Cheerleaders today are as competitive as the teams on the playing fields. It's all about the moves, the flips and as CBS News Correspondent Mika Brzezinski reports, the stunts.
"If you watch what we do, it kind of mimics a circus act," says Joelle Antico, of the World Cup All-Stars. "The skills that we are performing, they are risky skills."
Antico and her mother Elaine Pascale run a competitive cheerleading gym, where the teams cheer for no one but judges at often-televised contests.
Pushing the limits of gymnastics and dance, competitive cheerleading drives school cheerleaders to put on just as good a show to rev up the crowds.
"I loved cheerleading," says Rechelle Sneath.
Sneath made the team at San Jose State University last fall, doing stunts like the basket toss, a routine millions of cheerleaders perform every day.
"You're just thrown in the air basically," says Sneath. "You're supposed to look pretty and 'ooh and ahhh' and get the crowd going."
But just months into her freshman year, the stunt went wrong at practice and Rechelle became the second cheerleader this year left paralyzed.
"I was just praying because I wanted to be OK, and then they said I broke my back," she says.
In girls' sports, more than half of the catastrophic injuries - those causing paralysis or death - are happening on the sidelines, in cheerleading accidents.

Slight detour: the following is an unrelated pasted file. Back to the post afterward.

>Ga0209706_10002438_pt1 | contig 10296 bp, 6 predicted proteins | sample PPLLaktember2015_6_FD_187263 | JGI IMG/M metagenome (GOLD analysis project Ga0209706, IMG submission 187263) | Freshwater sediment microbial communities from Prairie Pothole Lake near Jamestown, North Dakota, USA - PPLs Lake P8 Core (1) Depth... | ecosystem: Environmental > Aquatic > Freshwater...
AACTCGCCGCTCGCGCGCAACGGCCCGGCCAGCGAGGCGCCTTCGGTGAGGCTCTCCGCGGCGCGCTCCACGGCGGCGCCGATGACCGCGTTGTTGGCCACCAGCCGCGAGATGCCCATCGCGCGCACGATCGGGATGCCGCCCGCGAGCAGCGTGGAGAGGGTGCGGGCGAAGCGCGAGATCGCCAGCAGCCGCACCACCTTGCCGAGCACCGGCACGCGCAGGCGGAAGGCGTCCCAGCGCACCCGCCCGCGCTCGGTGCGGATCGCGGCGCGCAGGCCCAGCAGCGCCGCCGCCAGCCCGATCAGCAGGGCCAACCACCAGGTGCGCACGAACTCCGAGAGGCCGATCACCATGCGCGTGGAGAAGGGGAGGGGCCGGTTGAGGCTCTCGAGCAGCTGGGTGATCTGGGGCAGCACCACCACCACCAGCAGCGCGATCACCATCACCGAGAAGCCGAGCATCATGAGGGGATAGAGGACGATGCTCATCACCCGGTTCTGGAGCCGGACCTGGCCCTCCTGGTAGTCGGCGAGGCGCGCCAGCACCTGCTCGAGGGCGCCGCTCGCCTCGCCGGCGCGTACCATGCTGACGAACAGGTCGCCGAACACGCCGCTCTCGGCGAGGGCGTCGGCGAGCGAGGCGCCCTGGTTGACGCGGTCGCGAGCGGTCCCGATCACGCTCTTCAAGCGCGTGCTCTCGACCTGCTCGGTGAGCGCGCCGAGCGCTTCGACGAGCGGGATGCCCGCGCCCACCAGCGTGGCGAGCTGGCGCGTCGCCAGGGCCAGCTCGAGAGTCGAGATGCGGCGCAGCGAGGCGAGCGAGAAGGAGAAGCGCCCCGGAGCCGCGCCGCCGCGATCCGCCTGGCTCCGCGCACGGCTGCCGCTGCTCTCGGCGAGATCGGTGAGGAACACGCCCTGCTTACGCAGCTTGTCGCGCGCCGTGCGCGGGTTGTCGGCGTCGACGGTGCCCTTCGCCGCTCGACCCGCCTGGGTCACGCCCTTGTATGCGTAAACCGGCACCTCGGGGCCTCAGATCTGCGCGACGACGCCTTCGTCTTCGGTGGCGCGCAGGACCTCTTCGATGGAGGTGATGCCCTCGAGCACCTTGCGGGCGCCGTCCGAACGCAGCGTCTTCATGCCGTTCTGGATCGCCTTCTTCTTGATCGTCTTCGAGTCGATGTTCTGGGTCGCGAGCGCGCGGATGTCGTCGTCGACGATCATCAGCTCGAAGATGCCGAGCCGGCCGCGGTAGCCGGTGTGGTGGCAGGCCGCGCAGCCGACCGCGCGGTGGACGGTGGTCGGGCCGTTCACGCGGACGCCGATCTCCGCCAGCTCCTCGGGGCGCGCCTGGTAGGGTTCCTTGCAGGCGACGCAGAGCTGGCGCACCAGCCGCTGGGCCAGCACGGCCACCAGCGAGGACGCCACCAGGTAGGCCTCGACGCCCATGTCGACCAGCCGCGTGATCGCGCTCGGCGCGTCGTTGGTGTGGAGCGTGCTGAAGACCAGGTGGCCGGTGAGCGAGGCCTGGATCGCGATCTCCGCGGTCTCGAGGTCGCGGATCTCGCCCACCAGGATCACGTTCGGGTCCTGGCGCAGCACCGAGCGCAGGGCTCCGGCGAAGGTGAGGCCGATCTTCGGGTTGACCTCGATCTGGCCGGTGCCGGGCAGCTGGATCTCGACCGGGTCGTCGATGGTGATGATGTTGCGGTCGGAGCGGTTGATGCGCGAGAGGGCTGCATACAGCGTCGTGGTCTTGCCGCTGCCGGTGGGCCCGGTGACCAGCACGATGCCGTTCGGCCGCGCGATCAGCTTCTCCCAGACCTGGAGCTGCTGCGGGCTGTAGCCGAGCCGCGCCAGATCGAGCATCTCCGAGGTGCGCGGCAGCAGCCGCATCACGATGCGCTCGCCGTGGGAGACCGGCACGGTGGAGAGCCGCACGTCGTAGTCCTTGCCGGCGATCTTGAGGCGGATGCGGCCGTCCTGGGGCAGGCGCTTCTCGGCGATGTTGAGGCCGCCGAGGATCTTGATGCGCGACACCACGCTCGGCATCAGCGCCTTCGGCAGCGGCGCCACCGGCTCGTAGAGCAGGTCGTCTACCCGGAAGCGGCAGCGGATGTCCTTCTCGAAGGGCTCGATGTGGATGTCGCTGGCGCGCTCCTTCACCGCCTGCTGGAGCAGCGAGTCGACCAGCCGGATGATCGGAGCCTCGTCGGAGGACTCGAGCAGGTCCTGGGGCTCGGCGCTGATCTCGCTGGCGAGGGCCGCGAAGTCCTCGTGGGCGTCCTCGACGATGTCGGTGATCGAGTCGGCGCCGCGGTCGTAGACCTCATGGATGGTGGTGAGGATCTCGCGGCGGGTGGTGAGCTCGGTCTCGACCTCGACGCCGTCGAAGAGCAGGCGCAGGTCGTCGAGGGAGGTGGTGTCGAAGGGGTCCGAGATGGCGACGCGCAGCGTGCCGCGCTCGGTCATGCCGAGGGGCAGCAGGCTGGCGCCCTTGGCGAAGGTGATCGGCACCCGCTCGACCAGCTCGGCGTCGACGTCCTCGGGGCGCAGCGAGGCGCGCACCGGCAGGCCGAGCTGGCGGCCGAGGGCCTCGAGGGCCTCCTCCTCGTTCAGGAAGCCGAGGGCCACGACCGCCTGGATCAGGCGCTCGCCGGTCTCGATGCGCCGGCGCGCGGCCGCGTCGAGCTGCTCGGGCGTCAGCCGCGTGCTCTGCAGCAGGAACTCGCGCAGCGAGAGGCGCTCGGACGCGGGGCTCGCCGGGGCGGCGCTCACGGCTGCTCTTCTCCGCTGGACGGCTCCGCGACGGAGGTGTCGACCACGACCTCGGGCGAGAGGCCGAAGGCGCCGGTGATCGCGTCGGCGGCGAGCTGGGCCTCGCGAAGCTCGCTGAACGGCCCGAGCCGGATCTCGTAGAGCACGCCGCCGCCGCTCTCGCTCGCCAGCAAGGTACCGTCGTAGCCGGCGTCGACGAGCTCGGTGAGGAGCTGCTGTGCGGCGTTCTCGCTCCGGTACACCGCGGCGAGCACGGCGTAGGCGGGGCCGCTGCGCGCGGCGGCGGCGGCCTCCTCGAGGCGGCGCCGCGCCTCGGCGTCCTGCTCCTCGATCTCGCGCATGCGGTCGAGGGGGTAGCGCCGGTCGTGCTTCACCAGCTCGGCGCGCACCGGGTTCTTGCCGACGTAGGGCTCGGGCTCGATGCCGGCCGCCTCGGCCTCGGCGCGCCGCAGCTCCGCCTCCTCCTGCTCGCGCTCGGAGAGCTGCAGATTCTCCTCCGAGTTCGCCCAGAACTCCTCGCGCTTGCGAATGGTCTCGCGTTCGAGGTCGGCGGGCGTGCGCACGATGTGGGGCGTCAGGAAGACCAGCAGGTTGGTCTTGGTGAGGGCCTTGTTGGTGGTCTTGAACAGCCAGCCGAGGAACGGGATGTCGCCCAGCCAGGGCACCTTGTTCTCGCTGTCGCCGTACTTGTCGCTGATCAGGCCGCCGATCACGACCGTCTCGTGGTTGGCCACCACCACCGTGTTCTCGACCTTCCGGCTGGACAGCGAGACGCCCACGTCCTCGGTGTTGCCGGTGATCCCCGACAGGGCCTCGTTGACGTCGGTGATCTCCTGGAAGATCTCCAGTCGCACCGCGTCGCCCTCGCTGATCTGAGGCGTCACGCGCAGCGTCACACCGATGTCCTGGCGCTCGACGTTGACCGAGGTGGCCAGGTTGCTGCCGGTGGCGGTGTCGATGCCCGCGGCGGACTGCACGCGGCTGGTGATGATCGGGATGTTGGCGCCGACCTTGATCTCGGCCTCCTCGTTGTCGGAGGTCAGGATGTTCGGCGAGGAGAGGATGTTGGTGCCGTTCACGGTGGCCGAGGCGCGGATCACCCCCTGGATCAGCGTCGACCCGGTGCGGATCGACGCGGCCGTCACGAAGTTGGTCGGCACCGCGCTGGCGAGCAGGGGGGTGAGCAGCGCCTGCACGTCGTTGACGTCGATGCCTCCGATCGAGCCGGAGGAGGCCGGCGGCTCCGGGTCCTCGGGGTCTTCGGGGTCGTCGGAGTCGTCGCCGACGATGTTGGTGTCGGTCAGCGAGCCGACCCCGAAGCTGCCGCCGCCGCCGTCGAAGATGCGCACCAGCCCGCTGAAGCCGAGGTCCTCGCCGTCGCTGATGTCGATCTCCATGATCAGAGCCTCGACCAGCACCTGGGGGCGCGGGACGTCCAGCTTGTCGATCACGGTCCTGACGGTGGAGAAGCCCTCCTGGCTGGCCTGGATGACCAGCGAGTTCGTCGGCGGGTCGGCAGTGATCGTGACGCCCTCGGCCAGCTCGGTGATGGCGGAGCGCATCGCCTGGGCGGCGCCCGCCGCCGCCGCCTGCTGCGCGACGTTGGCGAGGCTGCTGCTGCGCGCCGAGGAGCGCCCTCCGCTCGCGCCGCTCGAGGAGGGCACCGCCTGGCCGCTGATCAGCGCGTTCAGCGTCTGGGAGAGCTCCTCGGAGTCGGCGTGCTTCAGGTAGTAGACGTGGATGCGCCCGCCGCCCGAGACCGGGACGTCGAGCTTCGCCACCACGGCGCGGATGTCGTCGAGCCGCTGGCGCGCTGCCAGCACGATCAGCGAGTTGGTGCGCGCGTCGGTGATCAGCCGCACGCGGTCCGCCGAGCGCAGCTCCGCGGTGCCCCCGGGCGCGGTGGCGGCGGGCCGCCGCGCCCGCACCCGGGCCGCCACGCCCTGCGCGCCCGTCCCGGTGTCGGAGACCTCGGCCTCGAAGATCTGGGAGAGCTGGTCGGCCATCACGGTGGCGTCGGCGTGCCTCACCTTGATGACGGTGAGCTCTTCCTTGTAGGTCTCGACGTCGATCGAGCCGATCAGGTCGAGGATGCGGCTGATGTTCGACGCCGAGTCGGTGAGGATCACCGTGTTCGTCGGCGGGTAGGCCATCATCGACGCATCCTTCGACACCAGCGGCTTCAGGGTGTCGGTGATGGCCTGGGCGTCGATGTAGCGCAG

"People have no idea what the competitive cheerleading involves," says sports medicine pediatrician Dr. Sally Harris.
Harris says cheerleading injuries are usually far more serious than those in "officially recognized sports" because this "activity" doesn't always get the support it deserves.
"They may not get the level of coaching and training that you would see in women's gymnastics for example," says Harris.
In professional gyms, coaches are specialists.
In schools, the coach might be doing double duty as the math teacher.
"In terms of safety, it's still the person in charge," says Pascale. "It still goes down to that individual that is standing on that floor watching those cheerleaders."
Winning requires stunts, but some schools are reconsidering the cost.
"It adds to the excitement of cheerleading very, very much," says Pascale, while observing a cheerleader routine.
Asked if she's sure it's safe, Pascale says, "Well we're sure with these girls because we're training them."
Sneath's school banned aerial stunts for now, and her family is planning legal action while she re-learns life's simplest steps.